Certification experts with Transport Canada know of an “unacceptable failure” in the updated flight control computer on the Boeing 737 MAX 8, and they’re looking into how this will affect the ministry’s “ongoing validation efforts,” a statement said Thursday.
The statement came one day after reports emerged that the Federal Aviation Administration (FAA) had found a new risk in the grounded planes that has to be addressed before they can fly again.
Transport Canada said this discovery delays the timeline for the plane’s return to service.
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The FAA found the failure during a simulation that happened last week. The simulation involved numerous scenarios that were intended to activate the plane’s MCAS stall-prevention system.
It took some time to recover the stabilizer trim system during one of those activations, people briefed on the matter told Reuters.
Boeing expects that the issue can be tackled with a software update.
But it will now be July 8 before Boeing can carry out another certification test flight on the plane — this, after the FAA expected that the plane might be approved for flight in late June.
Now, the FAA expects to spend as many as three weeks reviewing the results of the test before they decide whether to put the MAX 8 back in the sky.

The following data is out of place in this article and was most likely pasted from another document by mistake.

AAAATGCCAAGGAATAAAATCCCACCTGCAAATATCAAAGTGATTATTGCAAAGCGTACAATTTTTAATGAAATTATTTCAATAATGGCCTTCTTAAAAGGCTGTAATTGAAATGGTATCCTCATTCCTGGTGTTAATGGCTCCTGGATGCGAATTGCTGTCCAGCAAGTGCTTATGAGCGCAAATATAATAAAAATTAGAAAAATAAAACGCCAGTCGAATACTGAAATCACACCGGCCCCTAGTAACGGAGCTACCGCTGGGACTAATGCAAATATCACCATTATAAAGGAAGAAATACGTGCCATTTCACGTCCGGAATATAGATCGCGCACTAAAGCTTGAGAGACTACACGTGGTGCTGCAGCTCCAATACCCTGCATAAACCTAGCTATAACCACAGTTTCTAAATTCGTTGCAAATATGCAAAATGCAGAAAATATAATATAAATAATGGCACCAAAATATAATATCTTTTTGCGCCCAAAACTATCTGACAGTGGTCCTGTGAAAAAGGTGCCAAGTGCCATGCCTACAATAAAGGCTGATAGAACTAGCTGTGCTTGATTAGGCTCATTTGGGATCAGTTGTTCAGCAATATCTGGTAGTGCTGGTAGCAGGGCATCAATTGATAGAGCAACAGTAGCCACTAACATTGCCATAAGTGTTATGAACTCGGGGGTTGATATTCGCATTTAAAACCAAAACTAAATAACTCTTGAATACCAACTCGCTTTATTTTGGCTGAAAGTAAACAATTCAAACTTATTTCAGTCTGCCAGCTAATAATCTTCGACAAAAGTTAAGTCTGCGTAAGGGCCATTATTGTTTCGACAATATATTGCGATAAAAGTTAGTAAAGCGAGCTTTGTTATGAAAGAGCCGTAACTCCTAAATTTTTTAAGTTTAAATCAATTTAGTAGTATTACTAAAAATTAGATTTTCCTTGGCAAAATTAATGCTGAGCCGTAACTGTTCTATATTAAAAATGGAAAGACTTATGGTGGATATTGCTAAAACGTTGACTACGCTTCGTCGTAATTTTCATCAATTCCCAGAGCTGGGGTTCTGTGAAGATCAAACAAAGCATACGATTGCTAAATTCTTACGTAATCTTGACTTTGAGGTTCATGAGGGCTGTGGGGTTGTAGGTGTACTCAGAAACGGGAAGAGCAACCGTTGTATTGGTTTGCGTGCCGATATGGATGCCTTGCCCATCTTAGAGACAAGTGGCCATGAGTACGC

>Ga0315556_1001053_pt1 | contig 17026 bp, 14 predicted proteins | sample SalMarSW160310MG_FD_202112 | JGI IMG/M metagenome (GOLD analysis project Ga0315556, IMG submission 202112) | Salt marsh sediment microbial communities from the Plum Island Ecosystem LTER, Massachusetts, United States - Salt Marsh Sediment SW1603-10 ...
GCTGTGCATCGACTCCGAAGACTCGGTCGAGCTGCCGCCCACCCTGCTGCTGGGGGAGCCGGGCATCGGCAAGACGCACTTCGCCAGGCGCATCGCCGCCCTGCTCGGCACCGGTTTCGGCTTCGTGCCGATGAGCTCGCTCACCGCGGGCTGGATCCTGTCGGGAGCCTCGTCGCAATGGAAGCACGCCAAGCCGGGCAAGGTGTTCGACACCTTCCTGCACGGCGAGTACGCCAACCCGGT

“It’s not known how long it will be before the MAX 8 will be allowed to fly again,” Transport Canada said in its statement.
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The ministry said it’s working with agencies such as the FAA, the European Aviation Safety Agency (EASA) and the National Civil Aviation Agency of Brazil (ANAC) toward “final approval of certification and validation.”
In the meantime, the Boeing 737 MAX 8 will remain grounded until the agency is “satisfied that all concerns have been addressed,” and “adequate flight crew procedures and training are in place.”
WestJet has the MAX 8 off its schedule until Aug. 29, Air Canada until Sept. 2.
- With files from Reuters